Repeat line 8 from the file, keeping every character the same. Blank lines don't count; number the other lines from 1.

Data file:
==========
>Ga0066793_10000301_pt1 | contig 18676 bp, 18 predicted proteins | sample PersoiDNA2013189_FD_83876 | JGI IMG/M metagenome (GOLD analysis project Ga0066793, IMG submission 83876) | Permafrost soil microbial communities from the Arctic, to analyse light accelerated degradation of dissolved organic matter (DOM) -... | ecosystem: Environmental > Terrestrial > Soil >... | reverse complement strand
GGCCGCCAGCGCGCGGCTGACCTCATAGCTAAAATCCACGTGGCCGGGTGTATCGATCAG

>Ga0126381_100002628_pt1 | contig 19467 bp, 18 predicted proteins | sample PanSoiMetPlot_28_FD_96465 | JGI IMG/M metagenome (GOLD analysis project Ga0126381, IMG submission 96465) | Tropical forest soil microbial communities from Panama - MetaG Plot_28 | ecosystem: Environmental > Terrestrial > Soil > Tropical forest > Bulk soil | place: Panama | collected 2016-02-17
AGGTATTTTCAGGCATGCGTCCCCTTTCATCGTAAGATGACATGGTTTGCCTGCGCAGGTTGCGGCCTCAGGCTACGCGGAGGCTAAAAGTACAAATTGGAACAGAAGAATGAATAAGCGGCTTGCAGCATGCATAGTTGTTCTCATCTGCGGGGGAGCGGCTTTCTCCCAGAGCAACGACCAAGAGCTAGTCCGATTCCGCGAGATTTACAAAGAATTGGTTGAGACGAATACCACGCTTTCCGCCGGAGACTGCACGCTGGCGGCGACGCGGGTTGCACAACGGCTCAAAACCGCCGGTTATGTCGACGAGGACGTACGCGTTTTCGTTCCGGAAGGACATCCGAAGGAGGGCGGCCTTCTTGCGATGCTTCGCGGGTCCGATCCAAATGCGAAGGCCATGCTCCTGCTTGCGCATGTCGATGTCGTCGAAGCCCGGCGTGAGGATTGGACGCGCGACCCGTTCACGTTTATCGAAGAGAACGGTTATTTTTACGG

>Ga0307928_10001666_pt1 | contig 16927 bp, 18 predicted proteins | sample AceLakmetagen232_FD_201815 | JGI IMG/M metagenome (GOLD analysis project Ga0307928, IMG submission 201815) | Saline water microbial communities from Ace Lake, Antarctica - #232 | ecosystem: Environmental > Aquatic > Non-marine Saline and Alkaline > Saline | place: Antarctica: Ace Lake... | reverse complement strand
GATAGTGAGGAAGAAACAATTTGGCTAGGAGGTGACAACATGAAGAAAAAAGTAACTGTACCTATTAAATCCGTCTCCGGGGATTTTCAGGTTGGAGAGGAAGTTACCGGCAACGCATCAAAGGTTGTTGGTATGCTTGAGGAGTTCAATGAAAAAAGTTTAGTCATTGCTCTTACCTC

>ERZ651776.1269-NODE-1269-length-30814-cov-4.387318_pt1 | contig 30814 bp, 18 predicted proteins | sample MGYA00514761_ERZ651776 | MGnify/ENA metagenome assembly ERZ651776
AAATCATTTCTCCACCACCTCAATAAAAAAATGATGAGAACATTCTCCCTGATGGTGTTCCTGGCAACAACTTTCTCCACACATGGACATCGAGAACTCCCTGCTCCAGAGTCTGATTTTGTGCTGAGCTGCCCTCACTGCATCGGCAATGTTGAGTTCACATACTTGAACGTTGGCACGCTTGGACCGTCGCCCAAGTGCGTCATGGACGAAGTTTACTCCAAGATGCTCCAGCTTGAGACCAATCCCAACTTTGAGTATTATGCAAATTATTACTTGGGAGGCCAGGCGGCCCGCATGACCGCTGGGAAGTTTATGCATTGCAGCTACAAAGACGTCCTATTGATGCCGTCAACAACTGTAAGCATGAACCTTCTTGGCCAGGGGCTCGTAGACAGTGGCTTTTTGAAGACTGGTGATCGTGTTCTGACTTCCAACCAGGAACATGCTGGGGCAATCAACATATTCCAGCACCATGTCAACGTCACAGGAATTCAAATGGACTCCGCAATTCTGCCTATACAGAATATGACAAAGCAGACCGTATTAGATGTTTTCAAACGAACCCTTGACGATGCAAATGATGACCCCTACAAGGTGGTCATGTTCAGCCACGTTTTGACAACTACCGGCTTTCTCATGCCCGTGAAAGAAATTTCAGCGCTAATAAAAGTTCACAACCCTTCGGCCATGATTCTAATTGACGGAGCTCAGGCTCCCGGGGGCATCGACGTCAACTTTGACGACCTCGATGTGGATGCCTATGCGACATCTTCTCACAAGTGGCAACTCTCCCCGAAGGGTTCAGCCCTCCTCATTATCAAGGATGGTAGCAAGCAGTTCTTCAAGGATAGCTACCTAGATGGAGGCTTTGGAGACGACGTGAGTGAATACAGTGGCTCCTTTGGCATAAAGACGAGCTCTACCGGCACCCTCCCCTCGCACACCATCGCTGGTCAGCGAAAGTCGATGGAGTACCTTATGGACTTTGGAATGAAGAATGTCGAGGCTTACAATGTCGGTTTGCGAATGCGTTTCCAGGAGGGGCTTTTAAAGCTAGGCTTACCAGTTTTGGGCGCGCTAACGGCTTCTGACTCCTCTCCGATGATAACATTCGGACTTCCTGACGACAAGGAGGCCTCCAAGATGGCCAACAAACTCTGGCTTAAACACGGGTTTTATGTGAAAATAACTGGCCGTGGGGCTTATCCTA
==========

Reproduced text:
AAATCATTTCTCCACCACCTCAATAAAAAAATGATGAGAACATTCTCCCTGATGGTGTTCCTGGCAACAACTTTCTCCACACATGGACATCGAGAACTCCCTGCTCCAGAGTCTGATTTTGTGCTGAGCTGCCCTCACTGCATCGGCAATGTTGAGTTCACATACTTGAACGTTGGCACGCTTGGACCGTCGCCCAAGTGCGTCATGGACGAAGTTTACTCCAAGATGCTCCAGCTTGAGACCAATCCCAACTTTGAGTATTATGCAAATTATTACTTGGGAGGCCAGGCGGCCCGCATGACCGCTGGGAAGTTTATGCATTGCAGCTACAAAGACGTCCTATTGATGCCGTCAACAACTGTAAGCATGAACCTTCTTGGCCAGGGGCTCGTAGACAGTGGCTTTTTGAAGACTGGTGATCGTGTTCTGACTTCCAACCAGGAACATGCTGGGGCAATCAACATATTCCAGCACCATGTCAACGTCACAGGAATTCAAATGGACTCCGCAATTCTGCCTATACAGAATATGACAAAGCAGACCGTATTAGATGTTTTCAAACGAACCCTTGACGATGCAAATGATGACCCCTACAAGGTGGTCATGTTCAGCCACGTTTTGACAACTACCGGCTTTCTCATGCCCGTGAAAGAAATTTCAGCGCTAATAAAAGTTCACAACCCTTCGGCCATGATTCTAATTGACGGAGCTCAGGCTCCCGGGGGCATCGACGTCAACTTTGACGACCTCGATGTGGATGCCTATGCGACATCTTCTCACAAGTGGCAACTCTCCCCGAAGGGTTCAGCCCTCCTCATTATCAAGGATGGTAGCAAGCAGTTCTTCAAGGATAGCTACCTAGATGGAGGCTTTGGAGACGACGTGAGTGAATACAGTGGCTCCTTTGGCATAAAGACGAGCTCTACCGGCACCCTCCCCTCGCACACCATCGCTGGTCAGCGAAAGTCGATGGAGTACCTTATGGACTTTGGAATGAAGAATGTCGAGGCTTACAATGTCGGTTTGCGAATGCGTTTCCAGGAGGGGCTTTTAAAGCTAGGCTTACCAGTTTTGGGCGCGCTAACGGCTTCTGACTCCTCTCCGATGATAACATTCGGACTTCCTGACGACAAGGAGGCCTCCAAGATGGCCAACAAACTCTGGCTTAAACACGGGTTTTATGTGAAAATAACTGGCCGTGGGGCTTATCCTA